“Like a house nigga?” Grant is right behind us. “It’s all cool. I like having Robby as my house nigga.”
We all laugh, a little nervously.
“Com’n, you’re better than tryin’ ta stereotype me. I prefer blatant racism to sissified ass-kissin’.”
“Still we won’t make you play a slave.”
“Thanks for nothin’. Com’n guys, let’s ditch and share a spliff.”
It’s too tempting. We follow him to where he and his boys always ditch. All we have to do is take Bird Road to Dixie Highway. Suddenly we’re in the minority. We hang out smoking at a corner store not bothering to look around for narcs. I feel like I’m back in the Bronx, with much nicer weather.
Clyde acts ecstatic to see me, especially with no Jack in sight. I’m politely nice to him, which makes him grumble that our trip has killed my sense of humor.
Grant sticks up for me, “You should see these whites boys rap with the brothers in Central Park.”
“We had a full-on face-off with a local posse, with the girls doing the mouth beats. I even busted a few moves and rhymes. Then these white boys had to bust out. Jack rapped, “My name is Jack Town, I never back down, Meet my man Tim, Girls, give him a spin.”
This pleases the boys mightily.
“You’s a bad influence on dese nice white boys,” Clyde declares.
It feels comfortable standing in the warm spring sun, with a slight sea breeze coming across Coconut Grove from the bay. Clyde slips his hand onto my shoulder.
“Don’t git riled,” he whispers. “If I don’t make a move, these boys won’t never ever let me live it down.”
“It ain’t you, that’s wrong here,” I admit. “Can we keep it as friends, without making you sad.”
“I ain’t sad, boy, if you’re sayin’ ya likes me.”
“I do, Clyde. I just have a burnin’ love for Jack. I ain’t no pimp, but if’n y’all come by Out & Proud in the Grove after school, I’m sure we can find some sweet white boy for your likin’. Long as yer not just a player.”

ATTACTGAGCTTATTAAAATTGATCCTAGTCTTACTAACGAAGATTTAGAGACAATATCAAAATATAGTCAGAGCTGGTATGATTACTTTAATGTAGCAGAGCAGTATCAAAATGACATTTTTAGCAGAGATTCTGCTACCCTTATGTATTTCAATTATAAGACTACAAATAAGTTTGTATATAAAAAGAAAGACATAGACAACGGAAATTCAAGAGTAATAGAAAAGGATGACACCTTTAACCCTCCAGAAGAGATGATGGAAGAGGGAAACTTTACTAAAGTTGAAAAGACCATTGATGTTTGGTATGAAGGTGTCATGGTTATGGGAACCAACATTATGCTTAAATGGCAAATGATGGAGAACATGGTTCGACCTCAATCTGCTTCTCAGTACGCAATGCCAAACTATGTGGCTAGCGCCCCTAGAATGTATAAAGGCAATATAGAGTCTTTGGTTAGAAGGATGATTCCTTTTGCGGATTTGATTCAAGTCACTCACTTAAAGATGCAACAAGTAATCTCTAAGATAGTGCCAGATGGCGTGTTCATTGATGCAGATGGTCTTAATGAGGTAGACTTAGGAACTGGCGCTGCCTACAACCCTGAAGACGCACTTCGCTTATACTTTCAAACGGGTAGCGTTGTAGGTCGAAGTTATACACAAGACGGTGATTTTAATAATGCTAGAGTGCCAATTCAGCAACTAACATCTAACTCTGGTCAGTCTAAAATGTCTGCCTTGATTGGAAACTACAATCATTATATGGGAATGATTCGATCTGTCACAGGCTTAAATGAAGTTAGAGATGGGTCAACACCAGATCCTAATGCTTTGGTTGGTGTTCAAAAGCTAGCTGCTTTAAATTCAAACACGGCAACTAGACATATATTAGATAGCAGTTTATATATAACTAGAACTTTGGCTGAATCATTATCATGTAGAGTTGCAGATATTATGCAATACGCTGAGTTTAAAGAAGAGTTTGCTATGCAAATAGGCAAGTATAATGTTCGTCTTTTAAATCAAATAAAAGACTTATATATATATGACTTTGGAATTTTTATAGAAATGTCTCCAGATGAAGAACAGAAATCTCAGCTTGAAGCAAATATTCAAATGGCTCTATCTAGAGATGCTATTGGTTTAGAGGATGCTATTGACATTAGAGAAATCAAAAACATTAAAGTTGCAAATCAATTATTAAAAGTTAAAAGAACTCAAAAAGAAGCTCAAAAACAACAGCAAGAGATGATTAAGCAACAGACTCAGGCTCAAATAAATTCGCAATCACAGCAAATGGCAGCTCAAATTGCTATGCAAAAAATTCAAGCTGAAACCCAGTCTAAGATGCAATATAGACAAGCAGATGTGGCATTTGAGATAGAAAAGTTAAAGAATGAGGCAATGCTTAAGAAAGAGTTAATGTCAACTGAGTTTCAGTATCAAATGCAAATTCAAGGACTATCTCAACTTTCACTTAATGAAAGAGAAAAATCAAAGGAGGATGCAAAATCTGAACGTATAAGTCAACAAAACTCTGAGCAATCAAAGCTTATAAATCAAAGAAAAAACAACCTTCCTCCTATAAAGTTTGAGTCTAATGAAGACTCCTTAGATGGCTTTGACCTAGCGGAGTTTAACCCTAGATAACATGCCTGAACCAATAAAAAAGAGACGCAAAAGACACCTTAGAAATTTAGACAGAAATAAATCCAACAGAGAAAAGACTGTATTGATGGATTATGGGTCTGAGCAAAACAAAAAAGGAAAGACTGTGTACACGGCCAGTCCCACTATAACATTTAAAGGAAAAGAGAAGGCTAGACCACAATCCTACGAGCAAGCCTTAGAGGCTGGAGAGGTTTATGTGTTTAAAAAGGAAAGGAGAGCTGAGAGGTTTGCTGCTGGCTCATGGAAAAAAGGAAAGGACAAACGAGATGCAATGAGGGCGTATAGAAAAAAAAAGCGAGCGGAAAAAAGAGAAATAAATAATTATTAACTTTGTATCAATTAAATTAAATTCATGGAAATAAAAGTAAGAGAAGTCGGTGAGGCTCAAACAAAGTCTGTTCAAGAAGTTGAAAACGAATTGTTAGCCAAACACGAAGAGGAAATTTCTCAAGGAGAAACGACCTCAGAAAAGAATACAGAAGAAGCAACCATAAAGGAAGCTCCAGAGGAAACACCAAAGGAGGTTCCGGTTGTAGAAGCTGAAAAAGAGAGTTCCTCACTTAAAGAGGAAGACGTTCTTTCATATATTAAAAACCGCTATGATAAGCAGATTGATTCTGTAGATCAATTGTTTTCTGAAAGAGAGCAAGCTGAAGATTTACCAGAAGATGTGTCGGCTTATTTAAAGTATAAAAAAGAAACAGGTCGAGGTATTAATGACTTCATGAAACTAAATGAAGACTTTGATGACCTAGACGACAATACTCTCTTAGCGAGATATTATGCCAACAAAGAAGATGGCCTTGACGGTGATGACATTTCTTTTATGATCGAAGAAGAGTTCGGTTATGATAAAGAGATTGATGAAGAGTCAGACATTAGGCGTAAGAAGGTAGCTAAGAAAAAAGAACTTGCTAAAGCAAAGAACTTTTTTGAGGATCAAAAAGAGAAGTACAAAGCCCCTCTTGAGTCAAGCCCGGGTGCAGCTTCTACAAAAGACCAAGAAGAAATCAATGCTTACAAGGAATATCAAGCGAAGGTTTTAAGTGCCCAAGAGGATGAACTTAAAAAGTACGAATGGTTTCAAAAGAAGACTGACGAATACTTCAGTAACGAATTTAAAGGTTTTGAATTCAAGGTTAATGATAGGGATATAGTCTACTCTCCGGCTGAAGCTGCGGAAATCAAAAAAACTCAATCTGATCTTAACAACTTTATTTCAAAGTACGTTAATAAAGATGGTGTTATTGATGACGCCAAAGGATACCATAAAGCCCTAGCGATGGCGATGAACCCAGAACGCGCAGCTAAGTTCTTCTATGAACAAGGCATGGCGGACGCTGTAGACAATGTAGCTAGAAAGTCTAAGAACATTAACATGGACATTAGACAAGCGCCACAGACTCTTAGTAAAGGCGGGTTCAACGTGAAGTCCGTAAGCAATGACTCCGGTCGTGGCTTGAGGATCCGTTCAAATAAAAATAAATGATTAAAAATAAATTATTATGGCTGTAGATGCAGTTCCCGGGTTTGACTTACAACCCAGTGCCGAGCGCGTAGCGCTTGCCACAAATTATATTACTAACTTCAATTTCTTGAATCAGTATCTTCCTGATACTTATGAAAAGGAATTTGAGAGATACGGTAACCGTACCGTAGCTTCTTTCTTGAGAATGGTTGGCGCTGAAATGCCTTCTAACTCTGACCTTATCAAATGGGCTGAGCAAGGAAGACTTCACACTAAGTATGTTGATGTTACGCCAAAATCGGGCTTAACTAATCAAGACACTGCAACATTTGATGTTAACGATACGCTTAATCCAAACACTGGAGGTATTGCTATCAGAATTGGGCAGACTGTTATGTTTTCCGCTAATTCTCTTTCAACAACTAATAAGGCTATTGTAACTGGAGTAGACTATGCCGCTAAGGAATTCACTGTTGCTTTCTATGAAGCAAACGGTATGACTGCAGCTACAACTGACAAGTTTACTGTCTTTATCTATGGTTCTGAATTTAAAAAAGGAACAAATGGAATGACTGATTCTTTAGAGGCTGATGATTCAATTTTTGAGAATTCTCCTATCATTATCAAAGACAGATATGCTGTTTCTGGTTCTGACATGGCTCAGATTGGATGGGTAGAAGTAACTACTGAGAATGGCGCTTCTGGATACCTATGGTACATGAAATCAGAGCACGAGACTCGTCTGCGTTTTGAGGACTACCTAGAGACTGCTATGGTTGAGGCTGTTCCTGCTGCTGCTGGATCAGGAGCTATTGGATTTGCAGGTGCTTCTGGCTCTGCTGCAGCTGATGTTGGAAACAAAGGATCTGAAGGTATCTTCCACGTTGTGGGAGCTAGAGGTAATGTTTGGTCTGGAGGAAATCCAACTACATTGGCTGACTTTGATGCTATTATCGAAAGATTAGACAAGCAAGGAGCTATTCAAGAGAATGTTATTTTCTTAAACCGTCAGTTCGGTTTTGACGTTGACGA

He busts up. “You are too smooth, man. I’ll never stop likin’ you.”
“I’m just sayin’ there’s more action out there if yer willin’ to look.”
He kisses me on the neck. I shiver. Time to go.
We make it back to Nutrition just as Jack comes from second period.
“How was Biology?” he asks.
“We ditched and hung out on Dixie Highway with Grant’s boys.”
Jack looks at me. “Was Clyde there?”
“Sure. And he made all the moves, but I’m back here. I told him there was fresher white meat at Out & Proud.”
Jack smiles and gives me a quick kiss. There’s a sudden hush in the courtyard. We are not unobserved.
Jack looks around and quietly says, “Anybody bothered by us kissing? Y’all know we’re boyfriends.”
The quiet is deafening for about five seconds.
“Hell, no,” some redneck yells. “All the more ladies for me.”
All the girls clap and some guys whistle.
Jack grabs me and we really kiss. There are lots of wolf whistles. AP Spencer tells us to break it up.
“No PDA on school grounds.”
We have made it into the mainstream. Getting Jack worked up with jealousy really pays off. Clyde is standing across the courtyard, grinning.
I call Felix. He is busy but says to come by after school. He can use us at the store. He is now working out of a warehouse, doing mail order. He tells Jack not to wash our soiled briefs. He is so crass.